Sidestepping straight talk, is City Hall offering family farmers crummy deal compared to big developers?

COLUMBIA, 1/24/12  (Beat Byte) --  As it is with farmers Frank and Ann Martin in Hallsville, so too is the threat of eminent domain darkening the doorstep of Judy Gibson's family farm northeast of the Columbia Regional Airport.  
As part of a plan to expand the moribund airport many observers -- especially readers of the Columbia Daily Tribune -- are calling a bad idea, one quarter of the Gibson family's 200-acre farm -- 50 acres -- could be lost, in a process she describes as so sketchy it has been almost secretive.  
A line in the 2012 Columbia city budget that appears to set aside less than $500,000 for airport land acquisition recently alarmed the Gibson family.   For starters, it would offer a fraction of the land's value -- and about half per acre what City Hall recently paid for park land from the Bob Pugh/Tom Atkins St. Charles Road Development partnership north of town:  $10,000 vs. $22,000
But like everything she has experienced with the expansion, Gibson says what the budget item means isn't clear.  When family members have attended City Hall meetings, they've come away with unanswered questions, little concrete information, and almost nothing "about the timing and specifics of what the city has planned for our old farm," in the family for 101 years, Gibson explained.     
"We have requested updates and notifications from them repeatedly, and have received nothing to date from anyone in the know," she told the Heart Beat.  "Zero, zip, nada."
The airport eminent domain playbook sounds strikingly similar to the secretive way former Columbia city manager Bill Watkins slipped not one, but two ordinances onto a City Council agenda that would have allowed City Hall to take land in downtown Columbia belonging to Jack and Julie Rader, where Bengals Grill is located.   Until this publication reported it, only one Council member had any idea the plan was moving forward. 
When the story of pending airport land condemnation first broke in October 2009, Gibson said her family was even less informed.  Despite years of planning from airport and city staff, she told the Tribune no one bothered to contact her and that she only found out about the details of the plan at a public meeting that August.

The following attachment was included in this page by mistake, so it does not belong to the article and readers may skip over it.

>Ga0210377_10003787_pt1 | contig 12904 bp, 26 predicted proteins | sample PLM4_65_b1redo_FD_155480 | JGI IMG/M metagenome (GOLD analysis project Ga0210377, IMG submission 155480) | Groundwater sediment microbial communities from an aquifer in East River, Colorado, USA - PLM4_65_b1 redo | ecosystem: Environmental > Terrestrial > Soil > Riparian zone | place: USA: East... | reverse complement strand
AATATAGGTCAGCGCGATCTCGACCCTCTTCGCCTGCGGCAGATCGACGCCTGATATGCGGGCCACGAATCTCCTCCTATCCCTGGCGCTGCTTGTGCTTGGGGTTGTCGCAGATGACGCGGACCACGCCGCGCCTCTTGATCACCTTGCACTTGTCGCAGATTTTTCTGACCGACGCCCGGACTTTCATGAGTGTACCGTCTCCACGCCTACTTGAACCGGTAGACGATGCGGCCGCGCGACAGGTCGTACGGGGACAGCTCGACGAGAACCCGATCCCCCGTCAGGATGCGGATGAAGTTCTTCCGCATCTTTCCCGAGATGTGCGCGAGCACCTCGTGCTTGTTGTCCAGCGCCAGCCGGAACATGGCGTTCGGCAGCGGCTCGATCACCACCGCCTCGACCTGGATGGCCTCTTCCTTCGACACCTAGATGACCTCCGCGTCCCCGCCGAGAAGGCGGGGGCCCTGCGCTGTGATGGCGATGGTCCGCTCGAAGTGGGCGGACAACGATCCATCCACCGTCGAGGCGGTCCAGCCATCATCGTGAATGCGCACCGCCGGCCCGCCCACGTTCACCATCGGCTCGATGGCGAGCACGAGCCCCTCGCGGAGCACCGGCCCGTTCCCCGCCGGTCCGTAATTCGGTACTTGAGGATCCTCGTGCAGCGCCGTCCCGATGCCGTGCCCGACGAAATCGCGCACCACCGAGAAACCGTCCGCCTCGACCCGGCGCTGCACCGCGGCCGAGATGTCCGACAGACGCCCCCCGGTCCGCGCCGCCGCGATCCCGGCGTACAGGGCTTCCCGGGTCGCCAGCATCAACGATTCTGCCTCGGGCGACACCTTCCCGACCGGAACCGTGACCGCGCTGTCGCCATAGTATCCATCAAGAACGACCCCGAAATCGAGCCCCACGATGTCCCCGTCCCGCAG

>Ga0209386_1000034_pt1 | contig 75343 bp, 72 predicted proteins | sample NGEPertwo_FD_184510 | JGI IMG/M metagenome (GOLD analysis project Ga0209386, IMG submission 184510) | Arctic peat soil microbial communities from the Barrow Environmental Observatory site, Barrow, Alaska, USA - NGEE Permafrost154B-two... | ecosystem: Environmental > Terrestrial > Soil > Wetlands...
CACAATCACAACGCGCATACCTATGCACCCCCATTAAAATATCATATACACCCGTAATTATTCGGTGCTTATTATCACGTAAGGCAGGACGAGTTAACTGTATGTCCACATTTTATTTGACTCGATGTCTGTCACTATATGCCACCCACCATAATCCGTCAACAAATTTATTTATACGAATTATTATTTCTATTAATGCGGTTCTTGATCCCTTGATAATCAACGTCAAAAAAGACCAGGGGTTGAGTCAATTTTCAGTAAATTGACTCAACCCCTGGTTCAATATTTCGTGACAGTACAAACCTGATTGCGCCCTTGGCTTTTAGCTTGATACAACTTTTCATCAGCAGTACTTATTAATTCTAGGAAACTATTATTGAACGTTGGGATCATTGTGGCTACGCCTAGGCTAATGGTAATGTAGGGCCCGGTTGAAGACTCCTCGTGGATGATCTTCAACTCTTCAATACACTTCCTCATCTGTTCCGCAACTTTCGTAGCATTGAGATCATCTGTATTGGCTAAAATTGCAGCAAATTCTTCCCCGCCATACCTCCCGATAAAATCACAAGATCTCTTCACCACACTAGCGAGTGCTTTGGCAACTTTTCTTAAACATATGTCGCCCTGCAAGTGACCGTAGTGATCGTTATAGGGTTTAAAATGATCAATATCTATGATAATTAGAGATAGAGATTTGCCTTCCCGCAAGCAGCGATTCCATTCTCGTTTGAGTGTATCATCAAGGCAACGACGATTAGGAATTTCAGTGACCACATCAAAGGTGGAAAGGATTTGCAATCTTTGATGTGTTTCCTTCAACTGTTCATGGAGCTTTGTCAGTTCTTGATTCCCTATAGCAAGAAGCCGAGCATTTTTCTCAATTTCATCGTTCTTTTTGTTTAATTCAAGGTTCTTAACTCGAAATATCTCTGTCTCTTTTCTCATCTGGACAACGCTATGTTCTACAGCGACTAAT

Every contact with City Hall since has been instigated by Gibson or other members of her family, she explained.  "We contact the city regularly for updates, but can get little or no information on our family farm's fate." 

To expand and improve what he calls "a very nice 1969 airport, with room for 50 passengers only," Columbia Mayor Bob McDavid, M.D. has launched a major push to raise taxes on hotels and motels in recent weeks, a move that itself has generated controversy and resistance.  
Any increase in the tax could jeopardize fragile growth after reduced guest occupancy during the recession, Columbia Hospitality Association member and Stony Brook Inn manager Mike Kelly told Columbia City Council members last week. 

The targeted farmland, meanwhile, represents about half the Gibson's farm income and a long family legacy, Judy Gibson explained.  "I was raised on that farm and walked the land as a little girl with my grandmother," she said.  "My grandma was a wonderful, loving woman who was born and lived all of her life there.  Those were sweet times for a little kid."
In a comment about Gibson's dilemma, one Trib reader wrote,  "Don't worry, Judy Gibson!  Once the economy collapses, idiocies such as a 20-year master plan for an un-needed airport will quickly fall to the side.  In 10 years time, the dandelions will own whatever concrete is left out there." 


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